by Rick Warren
“Do not take revenge, my dear friends, but leave room for God’s wrath, for it is written: ‘It is mine to avenge; I will repay,’ says the Lord.” (Romans 12:19 NIV)
Who has a better arsenal to repay, you or God? Who can settle the score better, you or God? I think God! If I have to choose whether I’m going to get back or I’m going to let God be the God of justice, I’m going to let God be the God of justice. I’m going to choose to leave it to God.
Let me explain what forgiveness is not. Forgiveness does not mean the instant restoration of trust. Forgiveness is instant. Trust must be rebuilt over time. Forgiveness is based on grace. Trust is built on works. You earn trust. You don’t earn forgiveness.
A lot of people don’t want to forgive, because they think if they forgive people, then they’ve got to trust them again. No. That’s a whole different issue! Let me say it again: Forgiving a person does not mean you have to trust them. It means they have to earn the trust.
If people are in a relationship and their partners are dealing with drugs or alcohol or abuse or whatever, they may ask, “Will you forgive me?” Yes, you will forgive them. “Can we go back to the way it was?” No. That’s not at all what we do.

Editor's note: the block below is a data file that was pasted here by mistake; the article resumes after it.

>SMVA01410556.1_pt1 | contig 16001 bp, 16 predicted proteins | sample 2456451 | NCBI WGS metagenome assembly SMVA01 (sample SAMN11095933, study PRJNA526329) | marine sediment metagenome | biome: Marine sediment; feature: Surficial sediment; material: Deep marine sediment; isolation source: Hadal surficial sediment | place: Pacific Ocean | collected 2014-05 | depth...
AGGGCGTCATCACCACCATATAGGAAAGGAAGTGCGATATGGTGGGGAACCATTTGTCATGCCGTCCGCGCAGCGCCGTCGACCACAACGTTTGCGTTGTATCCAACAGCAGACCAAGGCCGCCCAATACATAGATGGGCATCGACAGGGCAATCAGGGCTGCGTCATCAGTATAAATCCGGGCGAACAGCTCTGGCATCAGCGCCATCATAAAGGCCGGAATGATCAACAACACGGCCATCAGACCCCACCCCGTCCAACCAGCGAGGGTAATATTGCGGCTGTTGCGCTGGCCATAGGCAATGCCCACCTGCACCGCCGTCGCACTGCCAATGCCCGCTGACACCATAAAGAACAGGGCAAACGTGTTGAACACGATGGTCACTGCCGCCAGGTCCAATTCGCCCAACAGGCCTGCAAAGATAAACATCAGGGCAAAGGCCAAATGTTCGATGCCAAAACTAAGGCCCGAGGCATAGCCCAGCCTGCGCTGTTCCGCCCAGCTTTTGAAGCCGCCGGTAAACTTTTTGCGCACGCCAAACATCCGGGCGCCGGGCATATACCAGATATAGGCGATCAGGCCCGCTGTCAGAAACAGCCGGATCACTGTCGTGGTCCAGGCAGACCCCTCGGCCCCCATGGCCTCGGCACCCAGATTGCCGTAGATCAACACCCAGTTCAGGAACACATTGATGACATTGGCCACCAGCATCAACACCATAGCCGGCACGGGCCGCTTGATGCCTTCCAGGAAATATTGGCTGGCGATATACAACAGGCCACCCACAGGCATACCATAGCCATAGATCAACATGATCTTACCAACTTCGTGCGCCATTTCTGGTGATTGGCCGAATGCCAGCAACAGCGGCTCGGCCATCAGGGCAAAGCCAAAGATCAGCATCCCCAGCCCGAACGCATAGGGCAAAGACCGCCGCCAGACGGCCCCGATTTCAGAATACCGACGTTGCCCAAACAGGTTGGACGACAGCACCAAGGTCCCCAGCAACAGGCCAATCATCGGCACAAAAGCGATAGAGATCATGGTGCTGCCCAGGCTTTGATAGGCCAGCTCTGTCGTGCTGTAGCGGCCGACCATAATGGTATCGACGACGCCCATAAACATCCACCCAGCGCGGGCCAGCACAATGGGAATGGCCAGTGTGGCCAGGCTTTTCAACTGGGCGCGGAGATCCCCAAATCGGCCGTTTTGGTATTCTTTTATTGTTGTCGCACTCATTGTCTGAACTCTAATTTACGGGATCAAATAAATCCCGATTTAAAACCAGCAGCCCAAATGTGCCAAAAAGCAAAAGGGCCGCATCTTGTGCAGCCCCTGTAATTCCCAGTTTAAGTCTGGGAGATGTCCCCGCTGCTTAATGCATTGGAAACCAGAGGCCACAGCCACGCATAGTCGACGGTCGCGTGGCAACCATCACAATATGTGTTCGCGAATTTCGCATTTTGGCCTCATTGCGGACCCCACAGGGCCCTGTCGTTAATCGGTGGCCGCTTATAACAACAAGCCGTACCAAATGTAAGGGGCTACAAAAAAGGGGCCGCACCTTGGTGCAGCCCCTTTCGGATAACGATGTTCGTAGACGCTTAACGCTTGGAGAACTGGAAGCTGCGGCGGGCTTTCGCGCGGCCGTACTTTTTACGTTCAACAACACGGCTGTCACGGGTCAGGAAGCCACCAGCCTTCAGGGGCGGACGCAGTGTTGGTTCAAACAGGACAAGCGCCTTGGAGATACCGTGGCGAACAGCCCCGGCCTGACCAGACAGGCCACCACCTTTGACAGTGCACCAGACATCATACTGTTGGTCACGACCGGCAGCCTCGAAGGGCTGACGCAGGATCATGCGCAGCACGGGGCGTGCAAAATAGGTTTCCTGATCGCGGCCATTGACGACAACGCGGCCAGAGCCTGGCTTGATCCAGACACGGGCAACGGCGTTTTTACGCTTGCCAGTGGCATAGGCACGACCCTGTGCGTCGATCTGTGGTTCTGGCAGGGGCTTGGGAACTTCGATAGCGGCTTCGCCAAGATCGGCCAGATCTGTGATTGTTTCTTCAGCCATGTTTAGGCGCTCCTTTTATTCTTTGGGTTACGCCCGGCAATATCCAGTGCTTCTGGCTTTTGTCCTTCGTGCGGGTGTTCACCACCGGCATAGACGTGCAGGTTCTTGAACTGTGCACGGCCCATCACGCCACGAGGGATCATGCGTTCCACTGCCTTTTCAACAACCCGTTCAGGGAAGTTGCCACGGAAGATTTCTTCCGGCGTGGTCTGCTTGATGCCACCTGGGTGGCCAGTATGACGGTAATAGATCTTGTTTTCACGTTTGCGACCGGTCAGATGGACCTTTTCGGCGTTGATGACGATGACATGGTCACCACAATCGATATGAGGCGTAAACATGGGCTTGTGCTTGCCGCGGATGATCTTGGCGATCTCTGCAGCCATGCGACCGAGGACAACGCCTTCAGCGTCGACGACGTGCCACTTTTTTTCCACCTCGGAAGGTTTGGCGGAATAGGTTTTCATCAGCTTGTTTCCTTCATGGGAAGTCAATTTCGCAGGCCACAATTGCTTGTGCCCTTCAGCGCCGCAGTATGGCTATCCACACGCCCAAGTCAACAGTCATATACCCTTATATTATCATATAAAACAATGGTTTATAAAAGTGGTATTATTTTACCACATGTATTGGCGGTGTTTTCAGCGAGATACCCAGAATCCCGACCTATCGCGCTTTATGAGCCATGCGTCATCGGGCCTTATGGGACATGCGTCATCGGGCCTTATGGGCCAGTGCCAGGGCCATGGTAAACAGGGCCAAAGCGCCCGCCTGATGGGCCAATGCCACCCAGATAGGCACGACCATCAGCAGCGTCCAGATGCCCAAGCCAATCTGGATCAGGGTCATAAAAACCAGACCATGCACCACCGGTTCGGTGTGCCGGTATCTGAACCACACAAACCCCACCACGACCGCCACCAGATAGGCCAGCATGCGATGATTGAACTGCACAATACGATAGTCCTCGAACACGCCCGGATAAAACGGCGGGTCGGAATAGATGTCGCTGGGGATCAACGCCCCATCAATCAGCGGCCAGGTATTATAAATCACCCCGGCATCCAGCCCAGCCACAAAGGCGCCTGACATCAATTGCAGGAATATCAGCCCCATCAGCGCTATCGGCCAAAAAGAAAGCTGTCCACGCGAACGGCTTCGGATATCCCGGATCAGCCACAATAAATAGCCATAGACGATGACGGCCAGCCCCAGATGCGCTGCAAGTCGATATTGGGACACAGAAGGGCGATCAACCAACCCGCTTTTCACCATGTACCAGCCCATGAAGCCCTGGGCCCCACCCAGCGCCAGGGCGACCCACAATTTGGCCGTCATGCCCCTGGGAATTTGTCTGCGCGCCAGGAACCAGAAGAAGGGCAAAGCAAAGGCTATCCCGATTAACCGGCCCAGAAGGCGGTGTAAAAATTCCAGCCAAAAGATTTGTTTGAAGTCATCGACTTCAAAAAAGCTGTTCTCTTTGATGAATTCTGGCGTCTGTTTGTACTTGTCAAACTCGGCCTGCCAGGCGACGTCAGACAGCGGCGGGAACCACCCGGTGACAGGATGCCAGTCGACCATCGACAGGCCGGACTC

Forgiveness and a restoration of a relationship are two different things. Forgiveness is only on your part, whether they respond or not, whether they ask for it or not, whether they even recognize they need it or not. You forgive for your sake. Restoration of a relationship takes far more than forgiveness. It takes repentance. It takes restitution and a rebuilding of trust. And it often takes a much longer time.
Many people think they can’t forgive because that would mean going back to the same old way. Not at all. But you do have to leave it to God.
How do you release your hurt? You leave it to God.